As that entranced oblivion from the reign

Of the Great Curse, which glares in every beam
Of labouring suns to the stern race of Cain ;

So life from earth did Nature here withdraw,

That the strange peace seem'd but earth's common law.


Yet some excuse all stronger spirits take

For all repose from toil (to strength the doom)

How sweet in that fair heathen soil to wake
The living palm God planted on the tomb !

And so, and long, did Passion's subtle art

Mask with the soul the impulse of the heart.


Wonderous and lovely in that last retreat
Of the old Gods, — the simple speech to hear

Tell of the Messenger whose beauteous feet
Had gilt the mountain-tops with tidings clear

Of veilless Heaven — while ^gle, thoughtful, said.
This love makes plain — ^yes, love can ne'er be dead !"



Now, as Night gently deepens round them, while
Oft to the moon upturn their happy e^^es —

Still, hand in hand, they range the lulled isle.

Air knows no breeze, scarce sighing to their sighs ;

No bird of night shrieks bode from drowsy trees,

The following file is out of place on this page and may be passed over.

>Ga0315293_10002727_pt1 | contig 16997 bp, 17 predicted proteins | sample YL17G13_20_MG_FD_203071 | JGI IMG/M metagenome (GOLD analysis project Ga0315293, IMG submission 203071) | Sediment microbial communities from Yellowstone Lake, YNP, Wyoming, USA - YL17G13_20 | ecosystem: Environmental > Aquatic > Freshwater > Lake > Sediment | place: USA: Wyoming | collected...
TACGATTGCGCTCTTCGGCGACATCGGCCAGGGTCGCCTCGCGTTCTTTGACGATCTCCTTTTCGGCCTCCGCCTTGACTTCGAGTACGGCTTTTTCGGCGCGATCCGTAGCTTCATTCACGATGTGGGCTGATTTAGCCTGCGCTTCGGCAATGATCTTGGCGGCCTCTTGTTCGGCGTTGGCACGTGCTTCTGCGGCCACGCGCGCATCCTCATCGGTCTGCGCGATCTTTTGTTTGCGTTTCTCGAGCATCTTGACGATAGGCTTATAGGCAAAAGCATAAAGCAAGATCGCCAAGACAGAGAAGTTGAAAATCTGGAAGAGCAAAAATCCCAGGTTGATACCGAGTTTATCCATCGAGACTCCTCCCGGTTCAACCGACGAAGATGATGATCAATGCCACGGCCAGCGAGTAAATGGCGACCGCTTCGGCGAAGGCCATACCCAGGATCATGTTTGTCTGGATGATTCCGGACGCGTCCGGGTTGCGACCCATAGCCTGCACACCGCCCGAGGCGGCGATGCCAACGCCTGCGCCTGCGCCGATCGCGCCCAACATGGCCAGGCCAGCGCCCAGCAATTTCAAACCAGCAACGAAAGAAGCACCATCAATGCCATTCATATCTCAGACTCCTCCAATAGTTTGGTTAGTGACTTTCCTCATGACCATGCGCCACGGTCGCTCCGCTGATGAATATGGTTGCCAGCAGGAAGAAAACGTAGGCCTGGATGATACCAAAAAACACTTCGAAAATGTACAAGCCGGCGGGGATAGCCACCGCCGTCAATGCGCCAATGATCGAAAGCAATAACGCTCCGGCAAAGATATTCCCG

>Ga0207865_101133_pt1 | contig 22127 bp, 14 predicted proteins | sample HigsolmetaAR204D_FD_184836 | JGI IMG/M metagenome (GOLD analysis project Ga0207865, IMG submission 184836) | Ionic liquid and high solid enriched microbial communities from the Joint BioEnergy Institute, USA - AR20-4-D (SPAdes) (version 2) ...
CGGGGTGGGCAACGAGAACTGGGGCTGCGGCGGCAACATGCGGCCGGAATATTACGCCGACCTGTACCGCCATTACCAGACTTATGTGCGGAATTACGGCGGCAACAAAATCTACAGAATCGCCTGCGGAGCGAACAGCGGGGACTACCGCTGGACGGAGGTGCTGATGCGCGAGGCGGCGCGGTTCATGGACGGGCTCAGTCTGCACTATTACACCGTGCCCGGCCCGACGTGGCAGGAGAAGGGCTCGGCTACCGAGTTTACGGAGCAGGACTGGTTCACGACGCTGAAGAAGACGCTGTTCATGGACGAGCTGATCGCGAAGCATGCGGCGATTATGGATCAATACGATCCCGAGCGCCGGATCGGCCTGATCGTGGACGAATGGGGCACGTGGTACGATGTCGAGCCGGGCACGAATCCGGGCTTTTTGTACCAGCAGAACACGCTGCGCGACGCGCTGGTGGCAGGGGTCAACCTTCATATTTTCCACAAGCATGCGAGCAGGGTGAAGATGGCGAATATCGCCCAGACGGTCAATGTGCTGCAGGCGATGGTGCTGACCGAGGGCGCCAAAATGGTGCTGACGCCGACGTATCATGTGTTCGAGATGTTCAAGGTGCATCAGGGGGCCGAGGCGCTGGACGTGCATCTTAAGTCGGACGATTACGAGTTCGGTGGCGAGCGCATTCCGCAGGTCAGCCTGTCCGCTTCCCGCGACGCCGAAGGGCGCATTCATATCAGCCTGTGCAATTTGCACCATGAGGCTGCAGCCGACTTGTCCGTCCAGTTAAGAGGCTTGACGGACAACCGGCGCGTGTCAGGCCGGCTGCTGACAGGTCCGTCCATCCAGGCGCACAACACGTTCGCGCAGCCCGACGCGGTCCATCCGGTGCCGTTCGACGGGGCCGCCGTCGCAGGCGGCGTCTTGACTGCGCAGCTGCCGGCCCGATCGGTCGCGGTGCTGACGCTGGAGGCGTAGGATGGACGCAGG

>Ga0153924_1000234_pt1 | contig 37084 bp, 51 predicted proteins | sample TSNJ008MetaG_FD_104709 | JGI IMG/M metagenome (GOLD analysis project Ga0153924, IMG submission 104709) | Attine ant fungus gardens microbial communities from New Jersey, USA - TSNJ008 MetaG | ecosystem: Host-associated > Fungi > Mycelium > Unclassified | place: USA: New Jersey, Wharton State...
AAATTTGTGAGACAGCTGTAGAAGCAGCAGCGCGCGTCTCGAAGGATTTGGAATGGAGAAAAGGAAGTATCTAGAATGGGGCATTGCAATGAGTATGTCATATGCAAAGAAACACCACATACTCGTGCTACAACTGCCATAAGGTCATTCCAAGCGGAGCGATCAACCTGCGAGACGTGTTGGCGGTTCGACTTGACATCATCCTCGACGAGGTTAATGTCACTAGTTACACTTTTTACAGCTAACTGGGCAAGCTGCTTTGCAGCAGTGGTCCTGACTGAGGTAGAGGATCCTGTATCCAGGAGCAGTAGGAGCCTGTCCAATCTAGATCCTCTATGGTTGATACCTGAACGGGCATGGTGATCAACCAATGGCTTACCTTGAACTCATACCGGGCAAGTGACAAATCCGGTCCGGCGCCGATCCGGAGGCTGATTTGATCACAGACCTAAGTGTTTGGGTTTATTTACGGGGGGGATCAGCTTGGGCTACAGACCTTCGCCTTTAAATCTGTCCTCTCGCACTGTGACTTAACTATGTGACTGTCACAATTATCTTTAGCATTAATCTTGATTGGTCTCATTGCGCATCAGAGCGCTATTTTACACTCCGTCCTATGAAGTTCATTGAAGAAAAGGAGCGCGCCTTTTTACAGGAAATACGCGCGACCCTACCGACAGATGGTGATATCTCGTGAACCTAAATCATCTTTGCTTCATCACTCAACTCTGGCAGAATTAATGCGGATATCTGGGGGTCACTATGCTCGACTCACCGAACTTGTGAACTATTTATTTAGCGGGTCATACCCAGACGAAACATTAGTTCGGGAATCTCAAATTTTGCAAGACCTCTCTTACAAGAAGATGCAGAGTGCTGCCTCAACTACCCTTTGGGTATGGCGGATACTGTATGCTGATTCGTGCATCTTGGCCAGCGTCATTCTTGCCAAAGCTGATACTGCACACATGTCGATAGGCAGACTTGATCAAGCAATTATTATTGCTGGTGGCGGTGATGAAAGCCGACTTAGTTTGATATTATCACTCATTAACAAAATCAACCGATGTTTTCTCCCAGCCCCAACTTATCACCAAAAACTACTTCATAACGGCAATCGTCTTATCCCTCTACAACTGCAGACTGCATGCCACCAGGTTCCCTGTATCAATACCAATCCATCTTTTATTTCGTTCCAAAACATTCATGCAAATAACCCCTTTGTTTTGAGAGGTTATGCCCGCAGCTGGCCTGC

Nought lives between them and the Pleiades :

BOOK lY. 161


Save where the moth strains to the moon its wing,
Deeming the reachless near ; — the prophet race

Of the cold stars forewarn'd them not ; the Ring
Of great Orion, who for the embrace

Of Morn's sweet Maid had died,* look'd calm above

The last unconscious hours of human love.

Each astral influence unrevealing shone

O'er the dark web its solemn thread en wove ;
Mars shot no anger from, his fatal throne,

No beam spoke trouble in the House of Love ;
Their closing path the treacherous smile illumed ;
And the stern Star-kings kiss'd the brows thej doom'd —


' T is morn once more ; upon the shelving green
Of the small isle, alone the Cymrian stood

With his full heart, — when suddenly, between
Him and the sun, the azure solitude